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Iterators

An Iterator is a type used for iterating over the values of a collection, such as an Array or Map. Typically a programming language will use one of two iterator types:

  1. Internal iterators: iterators where the iteration is controlled by a method, calling a closure for every value.
  2. External iterators: mutable data structures from which you "pull" the next value, until you run out of values.

Both have their benefits and drawbacks. Internal iterators are easy to implement and offer good performance. Internal iterators can't be composed together, they are eager (the method only returns after consuming all values), and make it harder to pause and resume iteration later on.

External iterators do not suffer from these problems, as control of iteration is given to the user of the iterator. This does come at the cost of having to allocate and mutate an iterator, which may be less efficient compared to internal iteration.

Iterators in Inko

Inko primarily uses external iterators, but types may also allow you to use internal iteration for simple use cases, such as just traversing the values in a collection. For example, we can iterate over the values of an Array by sending each to the Array:

import std::stdio::stdout

Array.new(10, 20, 30).each do (number) {
  stdout.print(number)
}

We can also do this using external iteration:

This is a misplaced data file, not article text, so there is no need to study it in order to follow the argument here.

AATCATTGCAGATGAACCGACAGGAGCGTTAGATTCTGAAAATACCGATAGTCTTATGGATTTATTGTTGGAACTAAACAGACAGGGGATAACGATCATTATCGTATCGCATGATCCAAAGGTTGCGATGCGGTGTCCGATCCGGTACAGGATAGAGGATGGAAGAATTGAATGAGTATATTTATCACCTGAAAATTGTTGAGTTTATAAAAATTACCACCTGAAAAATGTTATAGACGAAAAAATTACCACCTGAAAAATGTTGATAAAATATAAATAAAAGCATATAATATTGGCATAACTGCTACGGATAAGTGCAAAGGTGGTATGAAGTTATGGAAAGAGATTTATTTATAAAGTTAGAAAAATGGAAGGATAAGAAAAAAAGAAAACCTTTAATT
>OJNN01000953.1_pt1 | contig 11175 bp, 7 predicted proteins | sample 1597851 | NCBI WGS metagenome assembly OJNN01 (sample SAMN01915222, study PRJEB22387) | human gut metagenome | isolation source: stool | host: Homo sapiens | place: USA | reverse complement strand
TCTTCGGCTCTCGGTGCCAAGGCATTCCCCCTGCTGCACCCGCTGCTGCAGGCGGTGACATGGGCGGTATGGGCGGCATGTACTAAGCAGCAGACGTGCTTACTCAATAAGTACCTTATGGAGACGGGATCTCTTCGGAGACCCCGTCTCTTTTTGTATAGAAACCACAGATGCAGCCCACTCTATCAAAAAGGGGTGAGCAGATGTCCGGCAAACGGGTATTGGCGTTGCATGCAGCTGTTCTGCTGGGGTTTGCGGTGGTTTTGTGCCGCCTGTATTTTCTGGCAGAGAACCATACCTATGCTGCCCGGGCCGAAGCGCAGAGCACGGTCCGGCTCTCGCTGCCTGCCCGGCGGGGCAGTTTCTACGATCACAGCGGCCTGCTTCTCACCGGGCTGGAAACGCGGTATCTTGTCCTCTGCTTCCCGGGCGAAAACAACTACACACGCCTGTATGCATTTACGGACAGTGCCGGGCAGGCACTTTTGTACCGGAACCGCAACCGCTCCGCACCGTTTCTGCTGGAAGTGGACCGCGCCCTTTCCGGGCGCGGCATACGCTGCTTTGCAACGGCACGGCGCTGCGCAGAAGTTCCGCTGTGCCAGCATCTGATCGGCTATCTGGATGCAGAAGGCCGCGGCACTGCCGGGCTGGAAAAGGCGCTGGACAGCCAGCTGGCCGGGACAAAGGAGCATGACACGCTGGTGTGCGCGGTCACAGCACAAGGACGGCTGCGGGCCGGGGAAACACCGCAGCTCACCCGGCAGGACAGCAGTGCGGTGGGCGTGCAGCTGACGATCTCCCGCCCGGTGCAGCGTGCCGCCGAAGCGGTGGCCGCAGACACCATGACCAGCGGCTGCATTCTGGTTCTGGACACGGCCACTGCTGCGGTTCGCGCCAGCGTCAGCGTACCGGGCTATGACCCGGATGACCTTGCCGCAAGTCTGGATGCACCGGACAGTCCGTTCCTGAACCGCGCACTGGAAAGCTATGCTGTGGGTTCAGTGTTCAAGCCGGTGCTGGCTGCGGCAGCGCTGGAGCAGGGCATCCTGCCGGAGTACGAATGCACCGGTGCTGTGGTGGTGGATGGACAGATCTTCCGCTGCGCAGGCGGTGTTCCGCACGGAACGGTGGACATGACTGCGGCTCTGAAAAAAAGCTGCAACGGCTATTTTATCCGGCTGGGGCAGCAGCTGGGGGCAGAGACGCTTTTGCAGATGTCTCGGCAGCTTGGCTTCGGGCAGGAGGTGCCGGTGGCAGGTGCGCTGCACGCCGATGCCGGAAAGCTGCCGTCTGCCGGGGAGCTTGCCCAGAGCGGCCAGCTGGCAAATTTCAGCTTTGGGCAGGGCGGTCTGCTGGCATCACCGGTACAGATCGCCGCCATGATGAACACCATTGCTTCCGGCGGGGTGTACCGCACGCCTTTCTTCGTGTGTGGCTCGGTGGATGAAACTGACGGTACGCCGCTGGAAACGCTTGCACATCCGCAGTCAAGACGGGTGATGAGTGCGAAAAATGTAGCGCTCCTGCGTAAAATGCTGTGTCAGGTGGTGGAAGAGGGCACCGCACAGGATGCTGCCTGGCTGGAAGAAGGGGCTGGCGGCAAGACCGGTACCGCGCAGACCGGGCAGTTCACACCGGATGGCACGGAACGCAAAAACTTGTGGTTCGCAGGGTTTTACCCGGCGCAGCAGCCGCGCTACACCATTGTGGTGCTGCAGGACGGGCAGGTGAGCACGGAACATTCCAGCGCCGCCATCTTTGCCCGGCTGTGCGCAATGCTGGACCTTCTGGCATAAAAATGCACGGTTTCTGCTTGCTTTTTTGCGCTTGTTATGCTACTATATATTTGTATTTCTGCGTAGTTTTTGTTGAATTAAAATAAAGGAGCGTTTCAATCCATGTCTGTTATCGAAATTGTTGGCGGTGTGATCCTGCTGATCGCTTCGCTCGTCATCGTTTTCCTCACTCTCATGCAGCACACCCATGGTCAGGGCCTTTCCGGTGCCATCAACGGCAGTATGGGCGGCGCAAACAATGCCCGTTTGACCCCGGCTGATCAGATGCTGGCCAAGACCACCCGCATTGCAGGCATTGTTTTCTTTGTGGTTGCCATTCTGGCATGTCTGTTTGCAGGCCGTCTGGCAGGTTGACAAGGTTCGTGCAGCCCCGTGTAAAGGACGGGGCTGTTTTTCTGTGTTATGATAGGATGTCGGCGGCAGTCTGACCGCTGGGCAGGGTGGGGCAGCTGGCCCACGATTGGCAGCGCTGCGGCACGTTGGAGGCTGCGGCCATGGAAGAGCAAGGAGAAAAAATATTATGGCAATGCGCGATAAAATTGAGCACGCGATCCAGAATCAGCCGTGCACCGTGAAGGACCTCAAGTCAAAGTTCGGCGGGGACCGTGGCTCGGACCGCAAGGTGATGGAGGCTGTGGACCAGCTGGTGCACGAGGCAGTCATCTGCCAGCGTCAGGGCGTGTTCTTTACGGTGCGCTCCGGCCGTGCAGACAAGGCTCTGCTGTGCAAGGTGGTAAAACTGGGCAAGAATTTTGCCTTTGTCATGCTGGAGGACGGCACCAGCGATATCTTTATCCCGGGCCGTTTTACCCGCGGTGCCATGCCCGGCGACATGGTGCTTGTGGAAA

import std::stdio::stdout

Array.new(10, 20, 30).iter.each do (number) {
  stdout.print(number)
}

Using external iterators gives us more control. For example, we can consume the first value then stop iteration as follows:

let array = Array.new(10, 20, 30)

array.iter.next # => 10

Because external iterators are lazy, this would not iterate over the values 20 and 30.

Implementing iterators

Implementing your own iterators is done in two steps:

  1. Create a separate object for your iterator, and implement the std::iterator::Iterator trait for it.
  2. Define a method called iter on your object, and return the iterator created in the previous step. If an object provides multiple iterators, use a more meaningful name instead (e.g. keys or values).

To illustrate this, let's say we have a simple LinkedList type that (for the sake of simplicity) only supports Integer values. First we define an object to store a single value, called a Node:

object Node {
  @value: Integer
  @next: ?Node

  def init(value: Integer) {
    @value = value

    # The next node can either be a Node, or Nil, hence we use `?Node` as the
    # type. We specify the type explicitly, otherwise the compiler will infer
    # the type of `@next` as `Nil`.
    @next = Nil
  }

  def next -> ?Node {
    @next
  }

  def next=(node: Node) {
    @next = node
  }

  def value -> Integer {
    @value
  }
}

Next, let's define our LinkedList object that stores these Node objects:

object LinkedList {
  @head: ?Node
  @tail: ?Node

  def init {
    @head = Nil
    @tail = Nil
  }

  def head -> ?Node {
    @head
  }

  def push(value: Integer) {
    let node = Node.new(value)

    @tail.if(
      true: {
        @tail.next = node
        @tail = node
      },
      false: {
        @head = node
        @tail = node
      }
    )
  }
}